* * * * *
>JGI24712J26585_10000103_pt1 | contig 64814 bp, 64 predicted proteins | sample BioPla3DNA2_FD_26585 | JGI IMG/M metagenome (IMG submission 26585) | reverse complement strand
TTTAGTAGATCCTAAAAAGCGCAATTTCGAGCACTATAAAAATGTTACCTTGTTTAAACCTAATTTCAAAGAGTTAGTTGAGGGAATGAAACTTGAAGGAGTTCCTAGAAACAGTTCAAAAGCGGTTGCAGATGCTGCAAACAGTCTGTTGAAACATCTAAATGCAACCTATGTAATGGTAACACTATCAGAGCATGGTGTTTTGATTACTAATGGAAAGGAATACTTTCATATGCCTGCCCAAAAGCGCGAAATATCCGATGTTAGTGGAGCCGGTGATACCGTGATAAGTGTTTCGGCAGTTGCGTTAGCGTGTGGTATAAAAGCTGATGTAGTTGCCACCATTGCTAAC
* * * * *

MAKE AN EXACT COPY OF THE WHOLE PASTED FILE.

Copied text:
>JGI24712J26585_10000103_pt1 | contig 64814 bp, 64 predicted proteins | sample BioPla3DNA2_FD_26585 | JGI IMG/M metagenome (IMG submission 26585) | reverse complement strand
TTTAGTAGATCCTAAAAAGCGCAATTTCGAGCACTATAAAAATGTTACCTTGTTTAAACCTAATTTCAAAGAGTTAGTTGAGGGAATGAAACTTGAAGGAGTTCCTAGAAACAGTTCAAAAGCGGTTGCAGATGCTGCAAACAGTCTGTTGAAACATCTAAATGCAACCTATGTAATGGTAACACTATCAGAGCATGGTGTTTTGATTACTAATGGAAAGGAATACTTTCATATGCCTGCCCAAAAGCGCGAAATATCCGATGTTAGTGGAGCCGGTGATACCGTGATAAGTGTTTCGGCAGTTGCGTTAGCGTGTGGTATAAAAGCTGATGTAGTTGCCACCATTGCTAAC